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An Interview With The Chairman

Claire Meadows recently interviewed our illustrious Chairman, Sir Marcus Setchell for After Nyne Magazine, a leading platform in the Arts sector.

     I was fortunate to be able to meet recently with Sir Marcus Setchell, former Surgeon Gynaecologist to Her Majesty the Queen, and the obstetrician who delivered Prince George last summer. 

     Now retired, Sir Marcus has thrown himself into a new campaign to preserve the Hogarth-adorned Great Hall of St Bartholomew’s Hospital in East London. 

     In our exclusive interview, Sir Marcus tells me why this treasure should be saved for the nation, how celebrity endorsement has helped the cause, and how he has dealt with opposition to the campaign. 

 

     Sir Marcus, thank you so much for talking to me about the Save Barts Great Hall campaign. How are things going with the campaign? 

       The campaign is going very well. We already have approval from the City of London Planners (April 29th 2014) for the Friends/ Hopkins Plans for making long-needed improvements to the support facilities of the Great Hall: Fire safety escape routes, Toilets and Cloakrooms, Access for people with disabilities, including lifts, Improved catering and kitchens, and enhanced Archive and Museum space. 

       All of these are essential if the Hall, its art, archives, and architecture are to survive as a recognised heritage site that can have increasing use as a public and private functionally useful building in the 21st Century, but never forgetting its importance not just architecturally, but as a unique living historical record of the development of philanthropic provision of free healthcare for all, leading towards the development of a National Health Service. 

     Tell me about the origins of the campaign, and how you came to be involved? 

     The Friends of the Great Hall  & Archive of Barts was founded by a small group of us in 2011, because we were aware that it was gradually falling into neglect as a result of lack of adequate maintenance, because of lack of NHS funding, and the failure to move forward a report commissioned by the NHS Trust from Hopkins Architects to develop important improvements. 

     There had been general agreement for many years that the formation of an independent Heritage Trust which could fund-raise to restore the Great Hall to its former glory, and manage the historic Listed Buildings to become self-financing, thereby freeing the NHS from its obligations to maintain a Grade I Listed building which no longer played a major part in the Management and Administration of the Hospital but retains enormous value for educational, historical, and cultural and social uses.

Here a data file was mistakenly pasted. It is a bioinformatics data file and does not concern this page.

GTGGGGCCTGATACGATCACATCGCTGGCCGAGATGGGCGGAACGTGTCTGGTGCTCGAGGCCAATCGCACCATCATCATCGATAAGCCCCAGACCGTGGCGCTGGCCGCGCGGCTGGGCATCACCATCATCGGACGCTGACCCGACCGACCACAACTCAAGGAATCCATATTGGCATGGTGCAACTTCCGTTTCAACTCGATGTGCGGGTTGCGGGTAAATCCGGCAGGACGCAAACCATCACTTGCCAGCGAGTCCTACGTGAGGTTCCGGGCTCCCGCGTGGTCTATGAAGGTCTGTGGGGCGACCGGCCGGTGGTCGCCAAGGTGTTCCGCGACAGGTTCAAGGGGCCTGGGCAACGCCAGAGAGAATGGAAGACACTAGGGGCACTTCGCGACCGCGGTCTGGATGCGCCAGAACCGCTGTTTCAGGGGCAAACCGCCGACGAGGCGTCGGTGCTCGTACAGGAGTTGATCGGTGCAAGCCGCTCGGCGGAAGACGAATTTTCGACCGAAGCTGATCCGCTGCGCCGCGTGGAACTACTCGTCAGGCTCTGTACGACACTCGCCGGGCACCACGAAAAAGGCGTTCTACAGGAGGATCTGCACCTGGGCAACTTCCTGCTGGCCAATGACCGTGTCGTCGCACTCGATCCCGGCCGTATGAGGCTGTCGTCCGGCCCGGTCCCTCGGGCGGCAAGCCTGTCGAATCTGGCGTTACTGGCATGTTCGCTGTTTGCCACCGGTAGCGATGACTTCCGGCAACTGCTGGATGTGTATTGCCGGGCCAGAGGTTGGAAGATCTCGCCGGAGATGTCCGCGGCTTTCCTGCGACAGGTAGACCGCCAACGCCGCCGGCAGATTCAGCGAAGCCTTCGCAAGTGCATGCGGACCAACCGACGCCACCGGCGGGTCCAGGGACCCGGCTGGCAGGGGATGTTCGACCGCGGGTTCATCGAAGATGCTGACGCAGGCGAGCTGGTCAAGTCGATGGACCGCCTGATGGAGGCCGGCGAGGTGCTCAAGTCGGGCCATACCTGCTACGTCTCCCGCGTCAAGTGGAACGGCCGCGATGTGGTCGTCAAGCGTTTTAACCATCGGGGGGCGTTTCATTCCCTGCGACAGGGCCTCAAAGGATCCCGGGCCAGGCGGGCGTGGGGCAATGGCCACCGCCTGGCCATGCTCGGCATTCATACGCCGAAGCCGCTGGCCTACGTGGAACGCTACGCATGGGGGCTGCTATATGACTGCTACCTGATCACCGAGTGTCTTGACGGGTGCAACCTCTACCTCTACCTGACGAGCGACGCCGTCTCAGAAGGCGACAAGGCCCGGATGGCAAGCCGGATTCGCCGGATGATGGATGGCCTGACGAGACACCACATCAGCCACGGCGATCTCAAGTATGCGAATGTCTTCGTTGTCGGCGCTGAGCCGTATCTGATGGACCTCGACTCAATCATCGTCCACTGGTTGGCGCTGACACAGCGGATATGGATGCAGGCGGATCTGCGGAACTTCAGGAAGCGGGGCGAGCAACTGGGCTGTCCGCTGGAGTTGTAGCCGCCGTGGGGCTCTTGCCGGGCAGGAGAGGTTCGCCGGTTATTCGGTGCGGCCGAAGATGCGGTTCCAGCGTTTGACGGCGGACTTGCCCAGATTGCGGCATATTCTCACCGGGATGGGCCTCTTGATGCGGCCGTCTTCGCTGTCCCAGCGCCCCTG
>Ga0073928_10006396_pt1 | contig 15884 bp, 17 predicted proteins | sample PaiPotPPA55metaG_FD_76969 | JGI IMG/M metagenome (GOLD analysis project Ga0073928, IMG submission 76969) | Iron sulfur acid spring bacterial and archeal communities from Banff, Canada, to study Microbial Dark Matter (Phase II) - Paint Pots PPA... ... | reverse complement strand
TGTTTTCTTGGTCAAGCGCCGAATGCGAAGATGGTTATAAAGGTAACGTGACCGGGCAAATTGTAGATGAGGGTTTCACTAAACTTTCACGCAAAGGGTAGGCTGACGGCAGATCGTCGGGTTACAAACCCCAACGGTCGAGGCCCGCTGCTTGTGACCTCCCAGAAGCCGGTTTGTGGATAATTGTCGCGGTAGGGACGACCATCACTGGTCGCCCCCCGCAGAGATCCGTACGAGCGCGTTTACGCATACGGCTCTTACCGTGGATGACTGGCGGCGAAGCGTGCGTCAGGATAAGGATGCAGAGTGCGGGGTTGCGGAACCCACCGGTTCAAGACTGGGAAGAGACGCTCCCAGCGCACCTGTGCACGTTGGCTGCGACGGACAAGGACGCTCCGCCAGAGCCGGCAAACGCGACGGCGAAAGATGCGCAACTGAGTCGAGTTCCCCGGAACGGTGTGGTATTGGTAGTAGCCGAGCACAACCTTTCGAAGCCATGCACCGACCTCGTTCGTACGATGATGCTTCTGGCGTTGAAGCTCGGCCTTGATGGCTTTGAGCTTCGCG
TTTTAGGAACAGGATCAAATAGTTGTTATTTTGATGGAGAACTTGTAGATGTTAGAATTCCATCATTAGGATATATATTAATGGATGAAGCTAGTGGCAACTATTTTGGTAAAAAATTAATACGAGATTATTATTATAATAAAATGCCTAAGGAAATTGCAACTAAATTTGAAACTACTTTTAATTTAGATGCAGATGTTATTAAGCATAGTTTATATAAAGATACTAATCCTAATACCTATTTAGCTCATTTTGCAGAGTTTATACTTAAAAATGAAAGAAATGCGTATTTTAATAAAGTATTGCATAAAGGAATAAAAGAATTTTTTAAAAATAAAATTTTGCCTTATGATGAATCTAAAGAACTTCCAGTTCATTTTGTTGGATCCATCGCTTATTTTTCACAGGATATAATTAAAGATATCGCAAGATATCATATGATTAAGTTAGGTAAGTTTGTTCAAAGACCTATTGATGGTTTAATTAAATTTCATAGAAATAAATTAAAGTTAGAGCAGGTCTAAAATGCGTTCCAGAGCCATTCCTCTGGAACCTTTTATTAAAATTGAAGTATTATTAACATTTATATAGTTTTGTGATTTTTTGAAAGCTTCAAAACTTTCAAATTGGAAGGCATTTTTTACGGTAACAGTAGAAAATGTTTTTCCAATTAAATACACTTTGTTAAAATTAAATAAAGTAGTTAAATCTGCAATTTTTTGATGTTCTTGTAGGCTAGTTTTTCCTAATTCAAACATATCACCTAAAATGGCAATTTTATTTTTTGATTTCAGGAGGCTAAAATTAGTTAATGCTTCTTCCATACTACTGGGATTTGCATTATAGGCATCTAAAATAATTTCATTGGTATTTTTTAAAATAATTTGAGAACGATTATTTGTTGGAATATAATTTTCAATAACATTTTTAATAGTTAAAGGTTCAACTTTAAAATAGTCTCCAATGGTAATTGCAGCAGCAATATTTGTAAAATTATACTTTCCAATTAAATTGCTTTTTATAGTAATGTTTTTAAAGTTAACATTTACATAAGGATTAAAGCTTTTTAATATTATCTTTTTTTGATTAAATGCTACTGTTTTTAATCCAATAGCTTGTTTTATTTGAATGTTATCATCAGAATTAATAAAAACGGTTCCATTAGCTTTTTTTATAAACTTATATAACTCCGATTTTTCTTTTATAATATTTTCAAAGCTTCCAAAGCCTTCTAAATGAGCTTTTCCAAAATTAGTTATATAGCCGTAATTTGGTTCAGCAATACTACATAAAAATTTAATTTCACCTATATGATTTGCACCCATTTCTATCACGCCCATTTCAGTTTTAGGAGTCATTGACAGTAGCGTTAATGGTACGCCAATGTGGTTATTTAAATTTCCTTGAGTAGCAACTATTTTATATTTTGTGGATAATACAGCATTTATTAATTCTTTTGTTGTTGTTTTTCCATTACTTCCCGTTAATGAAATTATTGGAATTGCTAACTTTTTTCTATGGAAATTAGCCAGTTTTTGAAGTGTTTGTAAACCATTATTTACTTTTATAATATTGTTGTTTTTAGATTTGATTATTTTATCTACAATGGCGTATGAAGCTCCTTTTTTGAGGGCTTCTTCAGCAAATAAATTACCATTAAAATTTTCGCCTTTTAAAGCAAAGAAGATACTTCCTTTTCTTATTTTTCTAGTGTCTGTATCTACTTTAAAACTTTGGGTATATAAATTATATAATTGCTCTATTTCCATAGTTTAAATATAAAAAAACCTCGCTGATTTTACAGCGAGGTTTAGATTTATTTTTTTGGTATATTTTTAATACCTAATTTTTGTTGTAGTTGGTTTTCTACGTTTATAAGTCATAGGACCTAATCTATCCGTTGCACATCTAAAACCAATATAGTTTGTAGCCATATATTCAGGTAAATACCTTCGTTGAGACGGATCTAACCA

It was Professor Gerald Libby, the psychiatrist who specialises in the inter-relationship of physical and psychological disorders, and also holds the post of Honorary Professor of Anatomy of the Royal Academy, who initiated the idea of forming a "Friends of the Great Hall" and I was pleased to become the first Chairman of its small Committee, having developed a strong affection for James Gibbs' brilliant uplifting concept for a Hospital, of neo-classical symmetrical buildings around an airy light  Square. Although we intended to champion the cause of the welfare of the Great Hall and its treasures, we never imagined that we would need to become the leaders of a campaign to save The Great Hall. 

     The fact that I retired on 1st January this year fortuitously allows me to devote a large part of my time to lead this campaign. 

     The campaign has attracted support from such luminaries as Edward Fox and David Starkey. Why do you think the cause has played so close to the hearts of your celebrity supporters? 

     You only have to walk up the Grand Staircase, past Hogarth's massive paintings, which clad the walls and into The Great Hall to feel its magic, and it's no surprise that people with a well-developed sensitivity to the 'Arts' are keen to share their enthusiasm, and they have been a hugely valuable support to us in generating wider public interest.